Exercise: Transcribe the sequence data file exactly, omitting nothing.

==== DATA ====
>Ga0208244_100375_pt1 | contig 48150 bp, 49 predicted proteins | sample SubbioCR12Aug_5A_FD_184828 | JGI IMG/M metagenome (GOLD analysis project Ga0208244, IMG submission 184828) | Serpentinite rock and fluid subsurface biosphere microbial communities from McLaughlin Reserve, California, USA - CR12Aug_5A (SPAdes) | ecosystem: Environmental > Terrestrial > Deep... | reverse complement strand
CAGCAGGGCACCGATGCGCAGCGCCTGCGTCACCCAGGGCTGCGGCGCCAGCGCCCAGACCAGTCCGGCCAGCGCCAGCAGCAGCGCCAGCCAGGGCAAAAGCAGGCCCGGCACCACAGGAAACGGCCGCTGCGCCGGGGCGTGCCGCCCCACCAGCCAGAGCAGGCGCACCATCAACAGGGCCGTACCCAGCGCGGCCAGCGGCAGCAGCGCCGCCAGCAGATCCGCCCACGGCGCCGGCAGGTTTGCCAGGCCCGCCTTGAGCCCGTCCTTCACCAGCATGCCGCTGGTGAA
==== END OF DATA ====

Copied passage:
>Ga0208244_100375_pt1 | contig 48150 bp, 49 predicted proteins | sample SubbioCR12Aug_5A_FD_184828 | JGI IMG/M metagenome (GOLD analysis project Ga0208244, IMG submission 184828) | Serpentinite rock and fluid subsurface biosphere microbial communities from McLaughlin Reserve, California, USA - CR12Aug_5A (SPAdes) | ecosystem: Environmental > Terrestrial > Deep... | reverse complement strand
CAGCAGGGCACCGATGCGCAGCGCCTGCGTCACCCAGGGCTGCGGCGCCAGCGCCCAGACCAGTCCGGCCAGCGCCAGCAGCAGCGCCAGCCAGGGCAAAAGCAGGCCCGGCACCACAGGAAACGGCCGCTGCGCCGGGGCGTGCCGCCCCACCAGCCAGAGCAGGCGCACCATCAACAGGGCCGTACCCAGCGCGGCCAGCGGCAGCAGCGCCGCCAGCAGATCCGCCCACGGCGCCGGCAGGTTTGCCAGGCCCGCCTTGAGCCCGTCCTTCACCAGCATGCCGCTGGTGAA